In this case, electricity and water are a great combination, sometimes providing new life for forgotten lagoons that were created for past industrial efforts. Bloomberg reported that an old coal pit can be turned into a “green powerhouse” when covered with floating panel systems, and such a project has the potential to replace fossil-fuel generation entirely in certain communities.
It’s part of the effort to expand sun-catching surfaces while limiting the land acreage needed for solar farms. Floating systems can be placed on reservoirs, lakes, or other man-made water bodies, according to the U.S. Energy Department. When deployed, the panels can also help conserve water by reducing evaporation.
Bloomberg’s report detailed projects in Europe that are using floating systems to help meet solar demand with limited land.
“Most of these former gravel and sand pits aren’t used anymore. They’re low-hanging fruit,” Matthias Taft, CEO of European renewable energy developer Baywa r.e., told the outlet.
The water-based projects have a lot of room to grow, accounting for 1% of all solar panels installed worldwide last year. But, the report added that “their use has grown more than 2,000%” in the last 10 years. What’s more, there are more than 6,600 water bodies around the world that could float a solar system, Bloomberg noted. They don’t work on turbulent water or in the ocean.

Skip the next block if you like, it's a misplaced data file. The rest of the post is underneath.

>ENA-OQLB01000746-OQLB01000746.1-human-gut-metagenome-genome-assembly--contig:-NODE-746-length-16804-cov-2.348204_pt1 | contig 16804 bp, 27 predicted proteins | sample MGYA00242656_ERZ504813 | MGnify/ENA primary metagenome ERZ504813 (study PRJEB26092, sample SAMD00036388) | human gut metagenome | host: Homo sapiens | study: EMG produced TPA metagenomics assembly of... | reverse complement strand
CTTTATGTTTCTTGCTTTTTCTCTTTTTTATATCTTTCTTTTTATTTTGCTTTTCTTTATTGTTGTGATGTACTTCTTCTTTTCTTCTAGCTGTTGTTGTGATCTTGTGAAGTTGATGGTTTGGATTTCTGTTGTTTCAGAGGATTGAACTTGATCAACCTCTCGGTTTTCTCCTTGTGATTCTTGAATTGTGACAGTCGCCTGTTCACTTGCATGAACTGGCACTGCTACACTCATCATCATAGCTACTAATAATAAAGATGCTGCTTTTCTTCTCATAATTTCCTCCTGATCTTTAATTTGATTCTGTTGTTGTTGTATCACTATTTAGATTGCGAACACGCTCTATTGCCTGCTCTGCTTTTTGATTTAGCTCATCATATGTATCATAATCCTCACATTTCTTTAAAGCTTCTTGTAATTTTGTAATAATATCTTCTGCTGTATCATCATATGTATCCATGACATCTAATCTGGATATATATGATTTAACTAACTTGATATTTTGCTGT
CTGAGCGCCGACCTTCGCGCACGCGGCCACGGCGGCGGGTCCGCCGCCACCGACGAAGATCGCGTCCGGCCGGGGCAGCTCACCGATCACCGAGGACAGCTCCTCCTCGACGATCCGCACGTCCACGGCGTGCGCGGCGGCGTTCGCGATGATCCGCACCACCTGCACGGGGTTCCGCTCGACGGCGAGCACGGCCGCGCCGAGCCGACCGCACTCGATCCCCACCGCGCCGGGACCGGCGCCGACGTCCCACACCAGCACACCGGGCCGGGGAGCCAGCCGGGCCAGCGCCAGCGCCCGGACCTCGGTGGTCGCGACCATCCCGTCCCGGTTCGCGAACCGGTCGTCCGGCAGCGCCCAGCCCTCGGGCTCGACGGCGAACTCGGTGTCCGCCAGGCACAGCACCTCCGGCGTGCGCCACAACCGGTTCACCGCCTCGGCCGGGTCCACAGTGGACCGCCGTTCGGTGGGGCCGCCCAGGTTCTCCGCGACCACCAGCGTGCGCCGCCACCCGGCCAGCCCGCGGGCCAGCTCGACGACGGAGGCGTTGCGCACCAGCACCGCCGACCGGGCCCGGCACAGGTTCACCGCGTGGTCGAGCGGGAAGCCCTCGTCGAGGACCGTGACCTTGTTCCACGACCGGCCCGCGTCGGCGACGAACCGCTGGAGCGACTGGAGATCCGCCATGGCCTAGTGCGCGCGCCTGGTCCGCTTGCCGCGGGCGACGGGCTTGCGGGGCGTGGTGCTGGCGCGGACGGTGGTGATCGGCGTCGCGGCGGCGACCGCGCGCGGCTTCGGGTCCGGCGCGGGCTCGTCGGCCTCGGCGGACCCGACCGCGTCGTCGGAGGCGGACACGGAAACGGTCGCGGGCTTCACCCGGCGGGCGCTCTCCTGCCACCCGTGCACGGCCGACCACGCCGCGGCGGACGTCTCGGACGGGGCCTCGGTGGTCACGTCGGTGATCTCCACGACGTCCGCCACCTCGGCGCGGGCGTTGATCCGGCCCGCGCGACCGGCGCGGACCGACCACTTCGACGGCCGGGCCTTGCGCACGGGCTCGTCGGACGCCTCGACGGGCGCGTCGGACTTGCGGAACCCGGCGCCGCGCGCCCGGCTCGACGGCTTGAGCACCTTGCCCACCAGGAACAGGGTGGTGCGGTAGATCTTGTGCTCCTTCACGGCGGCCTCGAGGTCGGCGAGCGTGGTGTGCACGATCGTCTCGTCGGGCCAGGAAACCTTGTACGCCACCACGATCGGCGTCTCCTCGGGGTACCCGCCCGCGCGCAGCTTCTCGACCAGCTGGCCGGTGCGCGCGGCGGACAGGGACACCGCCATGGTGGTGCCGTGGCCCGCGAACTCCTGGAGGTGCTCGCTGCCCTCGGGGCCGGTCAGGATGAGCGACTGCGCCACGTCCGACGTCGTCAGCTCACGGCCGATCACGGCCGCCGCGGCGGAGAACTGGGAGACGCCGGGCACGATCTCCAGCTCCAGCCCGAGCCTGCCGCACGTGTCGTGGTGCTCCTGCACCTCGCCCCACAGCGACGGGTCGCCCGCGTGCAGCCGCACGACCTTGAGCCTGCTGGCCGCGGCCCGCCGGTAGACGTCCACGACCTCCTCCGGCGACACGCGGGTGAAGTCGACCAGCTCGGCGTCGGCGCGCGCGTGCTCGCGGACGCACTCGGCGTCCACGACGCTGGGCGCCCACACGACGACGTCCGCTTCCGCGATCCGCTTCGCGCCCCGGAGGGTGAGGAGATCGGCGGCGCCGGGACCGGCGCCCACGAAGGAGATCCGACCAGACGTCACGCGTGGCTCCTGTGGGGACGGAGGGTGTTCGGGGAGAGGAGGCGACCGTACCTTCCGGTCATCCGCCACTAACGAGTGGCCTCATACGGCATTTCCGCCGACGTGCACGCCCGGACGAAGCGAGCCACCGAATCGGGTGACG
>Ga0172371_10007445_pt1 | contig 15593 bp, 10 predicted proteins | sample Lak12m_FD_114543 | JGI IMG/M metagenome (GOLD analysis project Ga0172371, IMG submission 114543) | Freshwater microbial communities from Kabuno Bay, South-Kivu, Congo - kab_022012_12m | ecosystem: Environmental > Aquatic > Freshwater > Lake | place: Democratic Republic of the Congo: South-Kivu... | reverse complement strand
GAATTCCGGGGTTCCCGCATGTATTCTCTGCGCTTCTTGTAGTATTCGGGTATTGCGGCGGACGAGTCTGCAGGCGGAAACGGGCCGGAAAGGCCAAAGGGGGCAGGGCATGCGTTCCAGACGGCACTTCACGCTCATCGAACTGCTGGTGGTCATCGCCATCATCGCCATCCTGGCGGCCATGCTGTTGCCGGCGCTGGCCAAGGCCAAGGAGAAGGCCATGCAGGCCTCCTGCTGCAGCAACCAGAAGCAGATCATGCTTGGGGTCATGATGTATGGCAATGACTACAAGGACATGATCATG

When operational, these systems could make towns self-sufficient energywise. A paper in the journal Nature Sustainability claims that more than 6,200 “communities and/or cities in 124 countries” could provide all the power needed with floating solar energy systems.
Cohoes, New York, is an example of how these projects can work in America’s towns.
Here, with no land available for a solar farm, city planner Joe Seaman-Graves looked to an unused 14-acre reservoir in his town, according to a PBS report. A floating solar energy system is slated to be completed in Cohoes, which has a population of about 17,000, this year at a cost of about $6 million to $6.5 million. PBS reported that the federal government and other incentives are covering about half the cost.
The price tag to get a floating system running is higher than other solar operations, and experts are studying aquatic ecosystems to ensure the projects don’t impact life under the water. Once completed, however, the returns can be great. The solar energy system in Cohoes could power the town’s government buildings and street lighting, realizing a $500,000 yearly savings, all per PBS.
“We are an environmental justice community and we see a big opportunity for low-to-moderate income cities to replicate what we’re doing,” Seaman-Graves told PBS.
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